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Rethinking Shaken Baby Syndrome Convictions

Medill Innocence Project begins investigating potential miscarriages of justice

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October 2, 2012

EVANSTON, Ill. --- The Medill Innocence Project at Northwestern University has begun investigating cases of potential miscarriage of justice where caregivers have been convicted of shaking infants and causing damage that often leads to death -- known as shaken-baby syndrome.

The project is looking into two cases in the Chicago area and is also putting together what will be the first publicly available national database of such cases.

The Medill Innocence Project previously has not accepted shaken-baby syndrome cases for its investigative classes. “Typically there are no adult witnesses and no evidence at the scene,” said Medill Professor Alec Klein, who directs the Medill Innocence Project. “If the classic triad of shaken-baby syndrome symptoms is present -- retinal bleeding, brain swelling and brain bleeding -- it is often assumed that a caregiver caused them. But science has evolved and some of the assumptions are being challenged.”

Student fellows working with Klein and research associate Alison Flowers this summer discovered that the pediatric neurosurgeon, Dr. Norman Guthkelch, whose seminal research in the early 1970s helped lay the foundation for what became known as shaken-baby syndrome, now feels his work has been distorted and used to make insupportable conclusions.  

Guthkelch, who is 96 and continues to be consulted for expert opinion in these cases, wrote a final paper “Swan Song,” which is published on the Medill Innocence Project website, as is an audio interview. In the paper he writes:

“Society is rightly shocked by any assault on its weakest members, and demands retribution. But there seem to have been instances where both medical science and the law have gone too far in criminalizing alleged acts of violence of which the only evidence has been the changed clinical state of the infant. Rather, there seems to have been inadequate enquiry into the possibility that the picture resulted from natural causes. In reviewing a number of cases where the alleged assailant has continued to proclaim his/her innocence, I have been struck by the high proportion of these in which there was a significant history of previous illness, and of abnormalities of structure and function of the nervous system. Yet these matters were hardly, if at all, considered in the medical reports.”

The Medill Innocence Project has also compiled a national database and is going through a detailed fact-checking process of about 1,400 cases. Student summer fellows Mihir Boddupalli and Mary McGrath gathered 38 categories of information that include symptoms, official cause of death, charges, the defendant’s relationship to the infant, the experts who testified at trial, as well as other basic case information. Klein said he hopes the database, when complete and published, will serve the public, including medical and criminal justice professionals and academics as well as individuals and families.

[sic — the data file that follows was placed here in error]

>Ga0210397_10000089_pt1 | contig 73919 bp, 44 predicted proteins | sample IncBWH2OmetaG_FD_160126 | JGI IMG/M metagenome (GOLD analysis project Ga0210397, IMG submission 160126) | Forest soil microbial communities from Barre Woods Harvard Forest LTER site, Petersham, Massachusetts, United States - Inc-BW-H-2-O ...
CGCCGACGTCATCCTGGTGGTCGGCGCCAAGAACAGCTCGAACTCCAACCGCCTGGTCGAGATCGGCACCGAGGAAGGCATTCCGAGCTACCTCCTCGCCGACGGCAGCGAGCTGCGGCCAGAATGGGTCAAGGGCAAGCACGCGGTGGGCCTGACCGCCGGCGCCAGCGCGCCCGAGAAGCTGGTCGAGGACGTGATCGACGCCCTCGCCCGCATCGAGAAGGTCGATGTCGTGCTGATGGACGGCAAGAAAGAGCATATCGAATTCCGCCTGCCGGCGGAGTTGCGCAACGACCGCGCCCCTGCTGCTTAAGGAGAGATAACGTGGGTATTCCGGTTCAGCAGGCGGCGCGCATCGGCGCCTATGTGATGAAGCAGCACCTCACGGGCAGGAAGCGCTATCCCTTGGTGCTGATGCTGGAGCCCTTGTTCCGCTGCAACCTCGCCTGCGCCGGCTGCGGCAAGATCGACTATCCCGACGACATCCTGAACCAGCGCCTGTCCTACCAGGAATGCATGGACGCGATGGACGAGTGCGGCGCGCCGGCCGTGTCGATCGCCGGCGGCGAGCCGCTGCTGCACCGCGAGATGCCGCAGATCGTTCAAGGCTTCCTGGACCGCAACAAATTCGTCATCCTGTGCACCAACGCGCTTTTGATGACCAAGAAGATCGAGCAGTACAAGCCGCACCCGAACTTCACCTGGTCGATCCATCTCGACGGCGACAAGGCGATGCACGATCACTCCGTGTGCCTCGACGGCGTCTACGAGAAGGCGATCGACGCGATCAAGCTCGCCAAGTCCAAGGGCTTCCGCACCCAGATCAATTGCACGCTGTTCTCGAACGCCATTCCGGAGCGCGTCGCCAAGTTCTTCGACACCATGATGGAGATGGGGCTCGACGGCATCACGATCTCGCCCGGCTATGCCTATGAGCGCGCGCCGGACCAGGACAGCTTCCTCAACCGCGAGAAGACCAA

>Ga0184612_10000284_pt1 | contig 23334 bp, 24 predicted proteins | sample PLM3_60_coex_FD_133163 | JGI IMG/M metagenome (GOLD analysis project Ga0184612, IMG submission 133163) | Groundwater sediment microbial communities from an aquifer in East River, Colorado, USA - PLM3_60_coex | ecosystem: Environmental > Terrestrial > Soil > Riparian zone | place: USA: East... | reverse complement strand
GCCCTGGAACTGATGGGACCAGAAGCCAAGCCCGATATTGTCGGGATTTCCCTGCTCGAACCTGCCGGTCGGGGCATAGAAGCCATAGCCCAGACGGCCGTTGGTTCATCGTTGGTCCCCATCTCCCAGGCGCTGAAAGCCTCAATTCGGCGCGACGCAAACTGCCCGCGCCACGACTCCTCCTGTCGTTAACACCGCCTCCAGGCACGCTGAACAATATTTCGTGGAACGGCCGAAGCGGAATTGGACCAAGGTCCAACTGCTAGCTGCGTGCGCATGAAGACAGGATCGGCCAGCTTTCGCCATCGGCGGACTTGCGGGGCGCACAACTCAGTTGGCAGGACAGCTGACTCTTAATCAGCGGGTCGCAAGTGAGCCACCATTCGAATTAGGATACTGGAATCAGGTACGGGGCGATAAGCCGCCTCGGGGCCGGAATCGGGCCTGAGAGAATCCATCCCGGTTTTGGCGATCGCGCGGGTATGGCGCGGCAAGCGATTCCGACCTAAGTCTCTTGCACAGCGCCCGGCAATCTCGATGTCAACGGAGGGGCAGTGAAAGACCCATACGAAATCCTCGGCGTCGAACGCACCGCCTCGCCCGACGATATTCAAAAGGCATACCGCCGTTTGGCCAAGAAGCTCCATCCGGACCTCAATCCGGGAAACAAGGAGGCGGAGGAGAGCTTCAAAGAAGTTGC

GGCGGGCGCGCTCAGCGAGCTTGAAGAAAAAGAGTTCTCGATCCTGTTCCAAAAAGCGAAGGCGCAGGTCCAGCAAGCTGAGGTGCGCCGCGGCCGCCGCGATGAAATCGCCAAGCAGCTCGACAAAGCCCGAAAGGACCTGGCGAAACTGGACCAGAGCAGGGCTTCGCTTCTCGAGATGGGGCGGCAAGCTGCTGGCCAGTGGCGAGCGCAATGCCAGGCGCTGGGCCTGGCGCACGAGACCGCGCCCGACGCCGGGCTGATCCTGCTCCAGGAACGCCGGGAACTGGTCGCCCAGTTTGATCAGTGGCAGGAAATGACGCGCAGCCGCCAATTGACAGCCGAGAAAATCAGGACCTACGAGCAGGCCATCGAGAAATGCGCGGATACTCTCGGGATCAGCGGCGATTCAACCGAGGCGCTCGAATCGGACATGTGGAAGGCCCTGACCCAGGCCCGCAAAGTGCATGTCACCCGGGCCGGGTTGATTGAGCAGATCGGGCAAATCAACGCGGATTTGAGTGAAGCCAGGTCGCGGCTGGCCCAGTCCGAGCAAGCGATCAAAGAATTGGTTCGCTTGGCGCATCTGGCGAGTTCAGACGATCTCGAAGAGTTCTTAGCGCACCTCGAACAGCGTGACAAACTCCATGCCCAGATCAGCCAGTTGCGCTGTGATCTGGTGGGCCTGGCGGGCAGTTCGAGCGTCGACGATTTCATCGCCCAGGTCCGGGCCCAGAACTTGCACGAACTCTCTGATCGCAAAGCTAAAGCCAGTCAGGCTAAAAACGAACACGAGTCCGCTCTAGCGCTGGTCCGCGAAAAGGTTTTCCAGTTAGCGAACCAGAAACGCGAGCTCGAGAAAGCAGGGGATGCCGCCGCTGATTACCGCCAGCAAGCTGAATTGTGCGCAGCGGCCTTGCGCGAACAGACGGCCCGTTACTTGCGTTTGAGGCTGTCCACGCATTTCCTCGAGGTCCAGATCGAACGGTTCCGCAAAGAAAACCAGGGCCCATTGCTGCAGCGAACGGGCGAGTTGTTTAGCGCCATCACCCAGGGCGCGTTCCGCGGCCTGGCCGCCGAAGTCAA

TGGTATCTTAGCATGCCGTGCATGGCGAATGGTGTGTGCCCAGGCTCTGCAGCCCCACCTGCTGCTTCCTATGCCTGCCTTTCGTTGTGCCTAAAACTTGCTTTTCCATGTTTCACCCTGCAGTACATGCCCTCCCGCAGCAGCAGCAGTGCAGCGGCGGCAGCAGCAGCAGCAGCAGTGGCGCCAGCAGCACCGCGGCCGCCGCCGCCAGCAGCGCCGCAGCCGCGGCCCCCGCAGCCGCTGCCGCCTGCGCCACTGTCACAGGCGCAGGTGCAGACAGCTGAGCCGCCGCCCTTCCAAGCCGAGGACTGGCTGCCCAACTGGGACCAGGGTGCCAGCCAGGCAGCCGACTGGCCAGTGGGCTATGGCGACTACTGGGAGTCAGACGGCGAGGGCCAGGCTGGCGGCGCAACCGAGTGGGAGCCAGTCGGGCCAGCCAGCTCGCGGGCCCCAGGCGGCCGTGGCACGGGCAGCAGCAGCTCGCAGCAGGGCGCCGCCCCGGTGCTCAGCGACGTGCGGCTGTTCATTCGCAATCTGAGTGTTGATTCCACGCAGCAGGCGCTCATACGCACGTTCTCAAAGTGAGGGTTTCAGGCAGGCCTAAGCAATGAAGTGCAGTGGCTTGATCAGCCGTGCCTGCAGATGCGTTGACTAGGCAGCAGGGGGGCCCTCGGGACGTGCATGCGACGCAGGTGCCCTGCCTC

Irish barrister Alison Enright, a visiting scholar at the Medill Innocence Project this summer, reviewed and contrasted practices in the United Kingdom and the United States in a paper published on the project’s site. She noted that, based on advice from the Royal College of Pathologists, the Crown Prosecution Service in the United Kingdom last year issued advice to prosecutors that the triad of classic symptoms is now considered insufficient by themselves for charges of homicide, attempted murder or assault. 

Enright writes that:

“Despite the growing international recognition of the dangers and flaws inherent in prosecutions based on the triad of injuries, the United States continues to adhere to the classic shaken-baby syndrome prosecution paradigm, raising a real possibility that miscarriages of justice continue to occur and innocent people are being wrongfully convicted.”

This past spring, the Medill Innocence Project investigative class began looking into the case of Jennifer Del Prete, who was sentenced to 20 years in prison in the death of an infant she was caring for in 2002. “The students did a remarkable job digging into the case,” Klein said. “As we were going through the term, I became increasingly convinced that there was a need not only to look at specific cases, but to look at shaken-baby syndrome as a systemic issue in the United States.”

In August, the Medill Innocence Project received the Sunshine Award from the Society of Professional Journalists for important contributions in the area of open government.